“Among three ways of being an unfilial son, the most serious is to have no heir,” argued Mencius, an ancient Confucian philosopher. The idea is still ingrained in modern China; men are under social pressure to marry and produce a male heir to carry on the family line. Though new generations are more open-minded, many still believe that to marry and have children are the two most important things in life, whether they are gay or straight.

For women who unknowingly marry gay men, a divorce can be difficult to obtain, and can leave them much worse off financially. Qiu, the video editor, got a divorce and custody of her 9-month-old daughter after court mediation. Her husband agreed to pay alimony of 700 yuan, or $114, per month, which, according to Qiu, accounts for less than 20% of his monthly income. Qiu only agreed to the terms, she said, because her husband’s family refused to let her see her daughter otherwise.

Qiu said the court had rejected her appeal for further compensation, because she could not prove her husband had an extramarital affair. “He has never admitted he is gay, although everyone knows about that,” Qiu said.

“A person who has a spouse but cohabits with another person” is one of the circumstances listed in China’s marriage law that allows a husband or wife to file for divorce, and demand compensation from the other party, but in its judicial interpretation, the “another person” only refers to “the opposite sex.”

“If a man and a woman get a room [in the hotel], we can say it’s an extramarital affair; but if it is two men, we can say nothing,” said Liu, 35, a judge from Shenzhen who agreed to speak on the matter if he was identified only by his surname.

Growing awareness, and activism

Some women in China unknowingly married to a gay man are openly choosing to maintain a nominal marriage to give their children a stable family. Jiang Xinyi, a 24-year-old software engineer from Shanghai, who has been counseling women married to gay men since 2009, said this was a common alternative to divorce and separation. “They draw three ground rules for their husbands: Have sex [with their wives], take care of the family, and look after the child.”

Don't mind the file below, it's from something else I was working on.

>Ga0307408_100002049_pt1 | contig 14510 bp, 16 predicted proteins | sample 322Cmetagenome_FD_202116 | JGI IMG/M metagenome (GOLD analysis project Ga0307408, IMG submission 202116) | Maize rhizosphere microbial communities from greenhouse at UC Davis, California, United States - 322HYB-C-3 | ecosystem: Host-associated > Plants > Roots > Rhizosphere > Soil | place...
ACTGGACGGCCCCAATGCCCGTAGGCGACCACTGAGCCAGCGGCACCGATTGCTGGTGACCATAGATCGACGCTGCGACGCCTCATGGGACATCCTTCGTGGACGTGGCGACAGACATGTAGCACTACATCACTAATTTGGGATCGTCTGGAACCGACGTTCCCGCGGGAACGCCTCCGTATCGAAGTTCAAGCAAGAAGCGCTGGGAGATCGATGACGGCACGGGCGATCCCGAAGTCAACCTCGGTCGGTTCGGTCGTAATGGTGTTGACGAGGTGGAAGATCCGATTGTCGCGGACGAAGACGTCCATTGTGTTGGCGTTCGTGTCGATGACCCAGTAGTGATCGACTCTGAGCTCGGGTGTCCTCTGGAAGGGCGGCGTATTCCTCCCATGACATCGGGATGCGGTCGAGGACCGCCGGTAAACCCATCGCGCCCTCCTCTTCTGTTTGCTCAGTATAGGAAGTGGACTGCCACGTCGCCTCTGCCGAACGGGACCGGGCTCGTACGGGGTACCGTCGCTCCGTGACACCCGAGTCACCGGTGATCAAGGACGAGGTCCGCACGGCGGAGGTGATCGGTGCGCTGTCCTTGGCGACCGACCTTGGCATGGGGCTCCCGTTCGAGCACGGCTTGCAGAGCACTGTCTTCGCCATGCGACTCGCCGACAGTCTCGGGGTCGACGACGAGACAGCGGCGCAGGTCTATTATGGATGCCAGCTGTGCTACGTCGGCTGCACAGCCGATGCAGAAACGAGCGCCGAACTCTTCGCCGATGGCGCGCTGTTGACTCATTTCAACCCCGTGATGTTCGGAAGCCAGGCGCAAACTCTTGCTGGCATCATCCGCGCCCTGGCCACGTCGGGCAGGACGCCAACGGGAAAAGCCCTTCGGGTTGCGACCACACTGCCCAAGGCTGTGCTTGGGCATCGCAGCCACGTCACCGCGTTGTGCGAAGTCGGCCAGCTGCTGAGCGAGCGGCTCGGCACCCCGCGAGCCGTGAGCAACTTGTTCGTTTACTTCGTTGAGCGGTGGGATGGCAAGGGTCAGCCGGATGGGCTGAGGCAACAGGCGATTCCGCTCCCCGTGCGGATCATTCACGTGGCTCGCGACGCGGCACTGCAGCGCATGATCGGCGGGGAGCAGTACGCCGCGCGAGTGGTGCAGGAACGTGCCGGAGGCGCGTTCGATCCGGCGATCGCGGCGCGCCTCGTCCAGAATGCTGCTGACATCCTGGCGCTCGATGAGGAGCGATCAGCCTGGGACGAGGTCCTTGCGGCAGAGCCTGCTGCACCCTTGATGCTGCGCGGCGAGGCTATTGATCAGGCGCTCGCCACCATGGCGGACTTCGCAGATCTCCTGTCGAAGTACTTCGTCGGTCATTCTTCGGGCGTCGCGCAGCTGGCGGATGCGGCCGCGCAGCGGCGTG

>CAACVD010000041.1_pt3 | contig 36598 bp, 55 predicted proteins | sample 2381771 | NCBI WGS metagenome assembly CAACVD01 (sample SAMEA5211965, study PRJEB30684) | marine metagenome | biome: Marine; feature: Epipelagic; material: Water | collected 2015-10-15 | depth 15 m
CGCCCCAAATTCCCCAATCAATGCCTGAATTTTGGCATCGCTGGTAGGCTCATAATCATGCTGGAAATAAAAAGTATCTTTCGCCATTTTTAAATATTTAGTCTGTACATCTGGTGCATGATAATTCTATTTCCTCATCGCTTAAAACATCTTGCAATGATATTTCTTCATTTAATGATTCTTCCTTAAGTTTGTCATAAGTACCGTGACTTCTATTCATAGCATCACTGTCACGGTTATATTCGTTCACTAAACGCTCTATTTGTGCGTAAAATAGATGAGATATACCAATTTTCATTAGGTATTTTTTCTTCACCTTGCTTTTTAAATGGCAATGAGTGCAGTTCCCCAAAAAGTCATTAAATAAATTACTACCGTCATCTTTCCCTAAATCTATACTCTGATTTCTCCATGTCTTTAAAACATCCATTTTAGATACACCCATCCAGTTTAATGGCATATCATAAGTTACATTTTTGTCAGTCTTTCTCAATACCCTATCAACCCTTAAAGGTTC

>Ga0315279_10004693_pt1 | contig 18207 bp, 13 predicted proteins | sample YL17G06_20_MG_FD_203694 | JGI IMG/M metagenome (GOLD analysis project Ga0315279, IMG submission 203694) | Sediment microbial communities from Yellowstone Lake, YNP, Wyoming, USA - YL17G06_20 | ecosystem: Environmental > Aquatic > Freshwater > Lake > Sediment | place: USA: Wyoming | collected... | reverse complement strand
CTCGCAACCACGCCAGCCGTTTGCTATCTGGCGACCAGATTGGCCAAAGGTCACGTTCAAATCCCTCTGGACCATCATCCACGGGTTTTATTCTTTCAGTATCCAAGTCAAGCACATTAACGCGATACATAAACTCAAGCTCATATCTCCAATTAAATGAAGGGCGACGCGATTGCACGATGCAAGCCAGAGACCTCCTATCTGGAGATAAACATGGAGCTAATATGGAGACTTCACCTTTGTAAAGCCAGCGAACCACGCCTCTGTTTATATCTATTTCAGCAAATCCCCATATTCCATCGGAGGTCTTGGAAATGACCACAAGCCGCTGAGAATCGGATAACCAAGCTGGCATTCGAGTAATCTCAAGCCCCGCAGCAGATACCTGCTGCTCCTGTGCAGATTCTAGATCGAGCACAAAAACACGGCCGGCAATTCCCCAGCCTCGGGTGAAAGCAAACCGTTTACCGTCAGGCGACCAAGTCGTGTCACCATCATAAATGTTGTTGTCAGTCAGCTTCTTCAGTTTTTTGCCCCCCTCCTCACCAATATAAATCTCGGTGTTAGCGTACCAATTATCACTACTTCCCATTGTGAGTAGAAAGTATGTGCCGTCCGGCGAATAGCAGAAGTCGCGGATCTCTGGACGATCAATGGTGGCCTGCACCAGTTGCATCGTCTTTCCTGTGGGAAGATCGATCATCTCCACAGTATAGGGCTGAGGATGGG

Other arrangements are springing up as well—like the “cooperative marriage” or “xinghun,” in which a lesbian woman and gay man agree to marry to appease their parents.

Jiang first learned there were other women in similar marriages fromChina’s first homowives meeting in 2009. Then a university student, she found the women who had attended the meeting online and joined their chat group on QQ, a popular Chinese instant messaging software.

After watching other women share their ordeals and comfort each other in the chat group, Jiang volunteered to establish and operate new groups for newcomers.

Now Jiang runs three QQ chat groups, which have over 200 members in total, and a social media account on Weibo, China’s Twitter-like microblog site. She also helps these women get legal advice and speak out to the public. She named the volunteer organization Hibiscus Flower, which she said stands for tenacity and vitality.

“Homowives” and their supporters are getting more vocal about their own situations, and the need for China to become more accepting of homosexuality. Zhang Ziwei, a 27-year-old corporate secretary from Nanchang, southeast China’s Jiangxi Province, who dated a gay man three years ago, now manages a QQ chat group on the topic with more than one hundred members. She is translating two books—My Husband Is Gay and When Your Spouse Comes Out, written by Carol Grever, an American woman who married a gay man—into Chinese. After she finishes, she plans to send them to other women in her situation, because there are no such books in China.

One woman who was formerly married to a gay man, who calls herself “Little Delan,” dressed in a bridal gown to seek marriage at the Qixi Festival, China’s Valentines’ Day, in August, 2014 on the the streets of Quanzhou, the largest city in southeastern Fujian Province. She told Chinese media that, besides finding the right man, she wanted to raise awareness about homowives, and the need for China to offer homosexuals equal rights and legalize gay marriage.

A 51-year-old retired worker from Zhengzhou, central China’s Henan Province, who only wants to be identified by her online nickname, Aunt Moon, has been volunteering at Hibiscus Flower since she helped her niece get out of a gay-straight marriage four years ago.